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Your garage: A Hummingbird’s worst enemy?

I was working in my yard this afternoon when my next-door neighbor came walking up. She knew I was a bird lover, and wanted to know if I knew how to get a hummingbird out of her garage. It may sound like an odd request to many. However, it’s one I’m getting all too familiar with. I have over 4,000 individual web pages on my South Dakota Birds website. Of all those pages, which page gets the most hits? During the summer months it’s generally not even close…it’s this blog post page from a few years ago, about a hummingbird trapped in my garage.

Once a hummingbird is in your garage, it’s not easy to get them out. My garage, for example, is quite tall, with the ceiling height a good six feet above the top of the garage door itself. Once a hummingbird comes in a garage, their instinct to escape drives them to fly upwards. They really seem to have trouble seeing the open garage door as an escape, and instead seem to always fly up towards the ceiling of the garage. For us, we’ve had two hummingbirds trapped in our garage over the  years, and in both cases, we weren’t able to get them out until they were quite tired from flying around trying to escape. Then we got them to cling to a feather duster while we slowly moved them down and out the garage door. Other people have had some luck luring them down with flowers, hummingbird feeders, or some “red” item that grabs their attention.

And that is the problem in the first place…their attraction to the color red. The item in the picture below may be the most dangerous item for a hummingbird that you have in your entire house or  yard. This is the manual “pull” on a garage door opener, what you use when the power goes out and you want to manually close or open your garage door. The problem is quite simple…garage door manufacturers seem to love making these items red in color. Hummingbirds strongly key in on the color red, associating it with flowers, and thus, nectar for feeding. If a hummingbird goes past an open garage door and sees a red item dangling down, just that attraction to the color red may cause them to enter the garage and check it out.  Once inside, if you have a garage with a ceiling higher than the top of the garage door, they tend to get “stuck”.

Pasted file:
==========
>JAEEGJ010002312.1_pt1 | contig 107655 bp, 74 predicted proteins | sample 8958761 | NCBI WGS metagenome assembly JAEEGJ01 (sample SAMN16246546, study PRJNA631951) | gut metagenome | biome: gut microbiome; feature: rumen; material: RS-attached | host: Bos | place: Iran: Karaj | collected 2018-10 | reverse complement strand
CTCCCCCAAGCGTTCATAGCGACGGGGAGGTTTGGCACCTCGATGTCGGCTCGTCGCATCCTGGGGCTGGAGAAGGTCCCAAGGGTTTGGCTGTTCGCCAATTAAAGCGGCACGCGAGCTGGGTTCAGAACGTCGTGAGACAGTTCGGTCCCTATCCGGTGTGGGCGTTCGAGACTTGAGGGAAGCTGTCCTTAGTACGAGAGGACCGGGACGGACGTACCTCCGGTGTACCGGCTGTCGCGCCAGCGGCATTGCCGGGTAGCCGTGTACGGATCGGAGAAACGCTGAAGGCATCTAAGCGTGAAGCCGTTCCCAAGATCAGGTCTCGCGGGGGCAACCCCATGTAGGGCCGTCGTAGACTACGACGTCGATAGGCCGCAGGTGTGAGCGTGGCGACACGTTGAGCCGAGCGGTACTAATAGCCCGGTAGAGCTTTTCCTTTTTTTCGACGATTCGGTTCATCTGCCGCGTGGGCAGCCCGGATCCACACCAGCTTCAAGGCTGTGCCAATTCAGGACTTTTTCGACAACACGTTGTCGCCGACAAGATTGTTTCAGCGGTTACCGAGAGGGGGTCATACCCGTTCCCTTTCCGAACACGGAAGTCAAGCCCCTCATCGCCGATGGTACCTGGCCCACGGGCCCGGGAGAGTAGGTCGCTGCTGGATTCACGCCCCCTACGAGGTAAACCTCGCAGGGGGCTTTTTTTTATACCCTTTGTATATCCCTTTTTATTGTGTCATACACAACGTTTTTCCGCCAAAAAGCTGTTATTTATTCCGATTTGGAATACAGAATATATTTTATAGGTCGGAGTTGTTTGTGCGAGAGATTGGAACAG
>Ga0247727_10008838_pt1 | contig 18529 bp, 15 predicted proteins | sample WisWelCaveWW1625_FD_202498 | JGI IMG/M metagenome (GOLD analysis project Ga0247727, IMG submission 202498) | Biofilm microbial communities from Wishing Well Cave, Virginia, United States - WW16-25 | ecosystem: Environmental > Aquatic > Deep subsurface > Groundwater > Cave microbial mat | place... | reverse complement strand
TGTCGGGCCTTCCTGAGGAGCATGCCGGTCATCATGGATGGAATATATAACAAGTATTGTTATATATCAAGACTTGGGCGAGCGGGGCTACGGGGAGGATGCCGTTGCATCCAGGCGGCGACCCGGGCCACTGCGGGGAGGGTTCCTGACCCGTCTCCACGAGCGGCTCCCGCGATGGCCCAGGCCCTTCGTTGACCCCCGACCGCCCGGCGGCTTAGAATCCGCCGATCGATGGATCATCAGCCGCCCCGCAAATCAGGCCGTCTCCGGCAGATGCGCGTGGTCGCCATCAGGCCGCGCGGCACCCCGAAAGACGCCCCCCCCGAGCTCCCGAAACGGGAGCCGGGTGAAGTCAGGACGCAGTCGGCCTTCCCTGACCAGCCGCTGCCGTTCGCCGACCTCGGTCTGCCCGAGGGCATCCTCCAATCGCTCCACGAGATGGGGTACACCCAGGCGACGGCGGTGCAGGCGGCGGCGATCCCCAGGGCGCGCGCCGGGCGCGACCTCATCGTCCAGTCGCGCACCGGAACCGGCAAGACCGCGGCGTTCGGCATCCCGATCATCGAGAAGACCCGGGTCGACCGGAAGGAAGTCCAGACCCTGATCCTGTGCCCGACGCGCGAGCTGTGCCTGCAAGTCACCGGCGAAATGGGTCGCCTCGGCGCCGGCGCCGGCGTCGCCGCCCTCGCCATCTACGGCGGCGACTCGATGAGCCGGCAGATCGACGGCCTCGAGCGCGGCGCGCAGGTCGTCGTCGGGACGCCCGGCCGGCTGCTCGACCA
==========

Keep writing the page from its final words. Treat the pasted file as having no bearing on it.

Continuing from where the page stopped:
We have multiple hummingbirds around our yard from early May through late September. However, with one simple change in our garage four years ago, we haven’t had any hummingbirds inside our garage.  That change? Simply taking the red pull off the garage door opener and changing it to a black item. When I went over to my neighbor’s garage this afternoon, I knew what I would find…red garage door pulls.

Given how difficult it can be to get a hummingbird out of your garage, the best advice I have…prevent their entry in the first place. Check your manual garage door pulls. If they have a red pull, take it off and use a neutral colored item in its place.